FOXBOROUGH – From a distance, it could have passed for a header. Up close, it was obviously a volleyball spike.
Down, 1-0, in the 84th minute to Toronto FC, the Revolution were scrambling. Jerry Bengtson got off a header that looked like it would tie the game, but Toronto goalie Milos Kocic punched it to the right side.
Benny Feilhaber chased down the rebound and tried to back-heel it at the mouth of the goal. Shalrie Joseph was closest to it, but not close enough to make the play he wanted.
“I thought it was going in, but the back-heel was a little too high,” Joseph said. “I was just trying to get a body part on it, and it was a little too high for me, and the only thing I could get was my hand [on the ball].”
There was a celebration, an explosion, a small dust-up between Joseph and Toronto midfielder Terry Dunfeld (who after going at it all night finally earned yellow cards), and for a brief moment the goal was posted on the Gillette Stadium scoreboard.
But referee Hilariio Grajeda saw the handball as clear as day. It was obvious to Toronto coach Paul Mariner, too, but after being stunned by the Revolution with a 94th-minute equalizer less than three weeks ago, he had reason to worry.
“You always fear for the worst,” Mariner said. “But we saw it was a handball and fortunately the referee saw it.”
The goal was waved off, and the Revolution ate a 1-0 loss to Toronto, their first home loss since April 14. Even with seven minutes of extra time, the Revolution couldn’t muster late-game magic again.
“I tried to sneak one in, but it didn’t work out for me,” Joseph said. “After that it was just frustrating trying to find the equalizer all night.”
The Revolution had both their five-game unbeaten streak and seven-game home unbeaten streak snapped. It was also the first time in the all-time series that either team has come away with a win on the other’s home field.
The Reds struck in the eighth minute, when Luis Silva made a quick move to slice through the Revolution’s back line then finished with a roller that found the right corner for his second score of the season.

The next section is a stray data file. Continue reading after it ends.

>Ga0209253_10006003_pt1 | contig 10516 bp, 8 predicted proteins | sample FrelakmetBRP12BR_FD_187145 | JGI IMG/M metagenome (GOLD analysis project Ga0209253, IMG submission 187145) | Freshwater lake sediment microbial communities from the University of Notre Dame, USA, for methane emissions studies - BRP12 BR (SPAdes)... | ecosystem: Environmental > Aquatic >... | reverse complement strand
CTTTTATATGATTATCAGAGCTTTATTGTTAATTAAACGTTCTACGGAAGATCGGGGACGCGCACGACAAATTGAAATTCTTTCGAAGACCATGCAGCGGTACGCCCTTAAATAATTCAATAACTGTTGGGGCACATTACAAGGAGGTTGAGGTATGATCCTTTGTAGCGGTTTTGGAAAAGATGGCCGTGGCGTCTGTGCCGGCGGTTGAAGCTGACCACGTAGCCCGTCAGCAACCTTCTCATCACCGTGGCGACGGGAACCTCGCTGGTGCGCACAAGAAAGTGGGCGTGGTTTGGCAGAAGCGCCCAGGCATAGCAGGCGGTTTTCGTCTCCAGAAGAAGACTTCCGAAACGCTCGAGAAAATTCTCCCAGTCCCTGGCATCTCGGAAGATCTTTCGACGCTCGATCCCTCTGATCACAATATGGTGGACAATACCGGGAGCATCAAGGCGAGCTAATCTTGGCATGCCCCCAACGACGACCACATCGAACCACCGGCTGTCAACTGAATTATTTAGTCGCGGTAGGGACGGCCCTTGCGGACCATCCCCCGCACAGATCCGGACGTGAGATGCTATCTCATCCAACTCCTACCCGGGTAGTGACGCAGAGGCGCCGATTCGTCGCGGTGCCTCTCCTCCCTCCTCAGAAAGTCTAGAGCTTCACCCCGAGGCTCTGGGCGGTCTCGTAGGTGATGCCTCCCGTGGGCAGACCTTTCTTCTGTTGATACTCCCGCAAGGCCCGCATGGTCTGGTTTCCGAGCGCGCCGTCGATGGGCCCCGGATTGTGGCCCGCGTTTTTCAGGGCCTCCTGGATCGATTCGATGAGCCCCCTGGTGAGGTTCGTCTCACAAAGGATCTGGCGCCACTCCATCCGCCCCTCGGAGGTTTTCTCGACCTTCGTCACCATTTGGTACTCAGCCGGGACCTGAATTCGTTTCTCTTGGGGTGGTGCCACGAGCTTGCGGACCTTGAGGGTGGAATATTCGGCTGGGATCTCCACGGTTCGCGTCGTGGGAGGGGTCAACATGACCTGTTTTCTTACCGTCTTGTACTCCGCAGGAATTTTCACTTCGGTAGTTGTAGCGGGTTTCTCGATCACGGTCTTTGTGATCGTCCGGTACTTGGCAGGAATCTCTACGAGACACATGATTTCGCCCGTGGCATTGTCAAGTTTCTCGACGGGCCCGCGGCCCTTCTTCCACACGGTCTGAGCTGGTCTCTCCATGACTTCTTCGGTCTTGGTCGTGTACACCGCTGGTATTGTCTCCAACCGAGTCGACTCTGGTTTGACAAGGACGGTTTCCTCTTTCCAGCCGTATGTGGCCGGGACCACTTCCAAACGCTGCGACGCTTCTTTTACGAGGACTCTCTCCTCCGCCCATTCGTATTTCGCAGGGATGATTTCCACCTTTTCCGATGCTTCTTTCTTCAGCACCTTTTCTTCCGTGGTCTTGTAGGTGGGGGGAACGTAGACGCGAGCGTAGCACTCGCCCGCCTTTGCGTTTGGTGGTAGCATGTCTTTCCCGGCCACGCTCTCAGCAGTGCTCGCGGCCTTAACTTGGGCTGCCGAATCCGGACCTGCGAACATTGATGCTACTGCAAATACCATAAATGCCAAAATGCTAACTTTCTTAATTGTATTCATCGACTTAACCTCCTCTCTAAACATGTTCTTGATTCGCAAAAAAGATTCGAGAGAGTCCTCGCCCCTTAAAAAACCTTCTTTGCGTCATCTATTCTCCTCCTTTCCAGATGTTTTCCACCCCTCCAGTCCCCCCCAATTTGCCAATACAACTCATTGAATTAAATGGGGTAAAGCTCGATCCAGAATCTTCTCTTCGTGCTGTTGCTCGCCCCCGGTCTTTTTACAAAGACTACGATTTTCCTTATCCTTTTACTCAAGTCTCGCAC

“It was a bit of a loose ball, and they pounced on it,” said Revolution coach Jay Heaps.
Because of the one-game suspension Kelyn Rowe had to serve after a reckless challenge against New York last week, Heaps had to tweak his lineup, calling on Fernando Cardenas to start for just the fifth time this season. But six minutes into the game, he had to make another adjustment when Stephen McCarthy crashed into Toronto forward Ryan Johnson and was forced to leave the game with concussion-like symptoms.
Heaps went with Joseph, who missed the first meeting with Toronto because of an abductor strain and came off the bench last week against New York because of a knee sprain.
Said Joseph, “It’s kind of something that you have to be ready for. McCarthy going down like that definitely hurt our team a little bit. He’s been playing unbelievable games and he’s finally starting to step into that role of center back. But being on the bench, you’ve got to be ready to play at any time.’’
A frustrated Joseph called out Dunfeld and Richard Eckersley for stalling, saying, “We were just pushing trying to get the equalizer and we noticed — I noticed personally — that they were just wasting time. Twelve minutes into the second half, we were just pushing numbers and creating chances over and over and they started talking about how they need a break and the guy [Dunfeld or Eckersley] went down on purpose. He wasn’t injured, he just went down to kill our momentum and kill time in the game. I didn’t like that. I didn’t think it was very sportsmanlike of him.”
Both teams were fighting for their own reasons, Toronto to get out of the cellar, New England to stay in the playoff hunt. It made the atmosphere tense. The game had 20 fouls (15 on Toronto) and four yellow cards (three on Toronto).
“I think it’s clear what was happening,” Heaps said. “We were trying to play and we’re getting fouled and you just want that to be taken care of early so the game doesn’t turn into what happened in the second half, where no one on their team has a yellow card except for one player, who they sub out. Now they have an entire team free and able to chop anyone down and kill the play whenever they can.”